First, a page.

How river dynamics affect habitat.
Reading the water describes one’s ability to look at the water and know where the fish are—or should be, anyway. Viewing a stretch of river, anglers with extensive experience read the water without even thinking much about it, quickly ruling out water that is less likely to hold good fish. Newer anglers, however, often have trouble deciding where to cast or understanding why one spot is better than another. As the saying goes, 10 percent of the anglers catch 90 percent of the fish. Learning how to better read the water improves your odds.
While trout species have different needs and preferences, they all require the same essentials for survival. Clean, cool, and well-oxygenated water is critical. Safety from predation, availability of food, and the balance of energy consumed versus energy expended are all important survival factors that the angler should consider before casting a fly.
Trout prefer to hold in water that is slower, with faster water directly adjacent to them. The faster water carries the food to them, and holding on the slower side allows them to conserve energy between meals. Look for seams where the water speeds up as it passes an obstruction such as a large rock, tree limb, gravel bar, or weedbeds. Although the area directly behind these obstructions is often productive, don’t forget to fish the areas directly in front of them, as well. There’s a buffer on the upstream side of the obstruction that can provide trout with a calm holding spot. Seams can sometimes be found by observing bubbles or foam traveling in a linear orientation downstream. Insects will often become concentrated by the currents into these foam lines and the trout take full advantage of it.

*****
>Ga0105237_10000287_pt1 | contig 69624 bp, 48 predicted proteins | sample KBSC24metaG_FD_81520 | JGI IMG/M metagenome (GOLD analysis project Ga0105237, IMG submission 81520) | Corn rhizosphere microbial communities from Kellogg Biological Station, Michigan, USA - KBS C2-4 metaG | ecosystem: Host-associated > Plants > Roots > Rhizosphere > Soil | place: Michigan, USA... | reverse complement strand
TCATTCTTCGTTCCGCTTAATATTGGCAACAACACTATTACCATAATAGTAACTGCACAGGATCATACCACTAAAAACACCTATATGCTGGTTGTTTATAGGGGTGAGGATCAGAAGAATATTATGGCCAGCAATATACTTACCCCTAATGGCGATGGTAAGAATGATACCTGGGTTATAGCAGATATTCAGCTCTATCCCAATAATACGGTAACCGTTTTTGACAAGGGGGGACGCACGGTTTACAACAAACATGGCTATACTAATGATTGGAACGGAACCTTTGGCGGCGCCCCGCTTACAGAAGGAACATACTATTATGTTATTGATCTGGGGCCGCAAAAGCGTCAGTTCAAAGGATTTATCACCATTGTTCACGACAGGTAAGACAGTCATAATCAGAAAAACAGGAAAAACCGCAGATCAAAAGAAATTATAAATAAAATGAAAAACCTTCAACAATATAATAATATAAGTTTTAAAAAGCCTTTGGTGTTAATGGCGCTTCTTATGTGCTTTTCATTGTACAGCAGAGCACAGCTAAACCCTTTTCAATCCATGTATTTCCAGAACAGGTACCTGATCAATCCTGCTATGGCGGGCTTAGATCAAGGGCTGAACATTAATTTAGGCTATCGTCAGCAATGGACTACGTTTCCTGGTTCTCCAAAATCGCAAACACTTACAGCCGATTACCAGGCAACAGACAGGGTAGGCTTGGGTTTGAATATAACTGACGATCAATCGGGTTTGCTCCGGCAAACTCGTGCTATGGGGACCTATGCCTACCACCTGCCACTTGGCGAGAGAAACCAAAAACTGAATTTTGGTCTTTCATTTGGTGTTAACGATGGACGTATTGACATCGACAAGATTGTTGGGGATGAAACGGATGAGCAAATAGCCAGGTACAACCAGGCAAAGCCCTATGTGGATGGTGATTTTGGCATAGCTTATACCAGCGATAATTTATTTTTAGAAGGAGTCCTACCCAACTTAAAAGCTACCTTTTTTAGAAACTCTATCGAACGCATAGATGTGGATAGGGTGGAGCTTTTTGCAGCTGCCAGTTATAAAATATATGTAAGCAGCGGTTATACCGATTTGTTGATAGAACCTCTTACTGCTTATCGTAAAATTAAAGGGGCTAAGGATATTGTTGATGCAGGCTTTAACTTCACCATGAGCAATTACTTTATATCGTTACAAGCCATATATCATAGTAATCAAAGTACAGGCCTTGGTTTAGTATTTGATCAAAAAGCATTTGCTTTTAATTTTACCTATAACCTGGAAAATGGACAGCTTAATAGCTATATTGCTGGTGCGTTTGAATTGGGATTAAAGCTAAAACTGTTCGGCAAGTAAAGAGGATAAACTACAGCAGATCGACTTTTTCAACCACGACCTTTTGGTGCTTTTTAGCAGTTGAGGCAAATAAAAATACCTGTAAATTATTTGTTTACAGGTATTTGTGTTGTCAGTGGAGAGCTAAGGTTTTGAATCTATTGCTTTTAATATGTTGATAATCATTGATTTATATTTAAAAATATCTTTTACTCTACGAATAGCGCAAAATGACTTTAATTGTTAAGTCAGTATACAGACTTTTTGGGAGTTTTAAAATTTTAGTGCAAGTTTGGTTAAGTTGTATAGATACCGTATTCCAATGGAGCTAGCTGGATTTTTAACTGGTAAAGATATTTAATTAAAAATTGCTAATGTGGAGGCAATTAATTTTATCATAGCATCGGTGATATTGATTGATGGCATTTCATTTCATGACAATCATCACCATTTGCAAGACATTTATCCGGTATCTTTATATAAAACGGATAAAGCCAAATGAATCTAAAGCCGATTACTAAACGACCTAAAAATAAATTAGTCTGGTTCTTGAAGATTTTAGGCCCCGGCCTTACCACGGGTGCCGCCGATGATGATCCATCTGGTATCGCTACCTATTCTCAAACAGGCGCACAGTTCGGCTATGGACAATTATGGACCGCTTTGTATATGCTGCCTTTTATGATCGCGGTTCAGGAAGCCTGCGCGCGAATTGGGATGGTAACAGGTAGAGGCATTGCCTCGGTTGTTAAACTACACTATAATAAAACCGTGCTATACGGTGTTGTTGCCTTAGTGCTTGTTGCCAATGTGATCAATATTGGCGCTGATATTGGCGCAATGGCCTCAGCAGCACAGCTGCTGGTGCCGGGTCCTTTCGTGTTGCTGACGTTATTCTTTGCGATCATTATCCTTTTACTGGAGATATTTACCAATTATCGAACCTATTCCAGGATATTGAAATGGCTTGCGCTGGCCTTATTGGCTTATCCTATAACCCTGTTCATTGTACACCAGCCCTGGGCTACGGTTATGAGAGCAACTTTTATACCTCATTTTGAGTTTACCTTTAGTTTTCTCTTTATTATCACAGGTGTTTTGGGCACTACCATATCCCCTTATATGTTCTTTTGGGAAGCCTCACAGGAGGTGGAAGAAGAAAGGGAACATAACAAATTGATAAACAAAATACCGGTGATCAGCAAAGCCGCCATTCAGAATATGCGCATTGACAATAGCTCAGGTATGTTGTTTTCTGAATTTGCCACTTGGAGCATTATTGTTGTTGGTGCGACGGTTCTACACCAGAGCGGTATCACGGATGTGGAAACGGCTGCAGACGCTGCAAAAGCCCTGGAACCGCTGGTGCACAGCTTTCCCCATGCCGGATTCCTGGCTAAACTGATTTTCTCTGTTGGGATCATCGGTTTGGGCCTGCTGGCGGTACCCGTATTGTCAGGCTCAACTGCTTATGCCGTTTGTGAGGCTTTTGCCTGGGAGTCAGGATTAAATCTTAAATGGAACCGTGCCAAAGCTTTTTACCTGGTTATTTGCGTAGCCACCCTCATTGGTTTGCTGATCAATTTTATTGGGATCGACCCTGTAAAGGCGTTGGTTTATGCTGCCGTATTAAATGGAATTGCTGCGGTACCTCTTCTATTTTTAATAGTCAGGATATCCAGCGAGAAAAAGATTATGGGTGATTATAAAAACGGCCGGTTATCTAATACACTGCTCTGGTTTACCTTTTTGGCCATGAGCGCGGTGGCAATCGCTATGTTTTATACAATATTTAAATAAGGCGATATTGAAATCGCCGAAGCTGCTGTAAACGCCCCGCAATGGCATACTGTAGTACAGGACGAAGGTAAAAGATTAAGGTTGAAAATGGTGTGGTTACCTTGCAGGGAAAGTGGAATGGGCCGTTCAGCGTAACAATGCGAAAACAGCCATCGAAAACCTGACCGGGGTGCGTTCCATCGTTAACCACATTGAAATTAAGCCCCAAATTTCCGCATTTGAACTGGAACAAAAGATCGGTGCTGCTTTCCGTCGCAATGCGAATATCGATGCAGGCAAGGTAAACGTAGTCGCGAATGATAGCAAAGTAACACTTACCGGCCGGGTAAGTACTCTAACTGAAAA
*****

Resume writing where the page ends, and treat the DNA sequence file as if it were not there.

A change in river depth can also produce great holding water. To find these areas, you’ll want to look for a color change in the water or a smoother area on the surface formed by the water deepening. These depressions or “buckets” are prevalent on rivers like the Lower Madison and can save the day when all else fails. When dry-fly fishing, presentation should be made by casting above the bucket and letting the fly pass over. When fishing nymphs or streamers, let the fly drop into the bucket.
Cut-banks are another essential structure one should learn to identify. Recalling the trout’s need for protection from predators, banks provide perfect hiding spots. A trout can hide its entire body under a cut-bank waiting to ambush a fly or a smaller fish. Fishing terrestrials like hoppers and ants along the bank in the summer and fall is effective.
Keep your eyes open and practice reading water every time you see a stream. In time, you’ll get to know where the trout hide and have greater success coaxing them out.
Matt Rosenthal owns the Bozeman Family Fly Shop. A biologist by education, Matt has a keen interest in entomology, fly tying, and teaching folks to fly fish.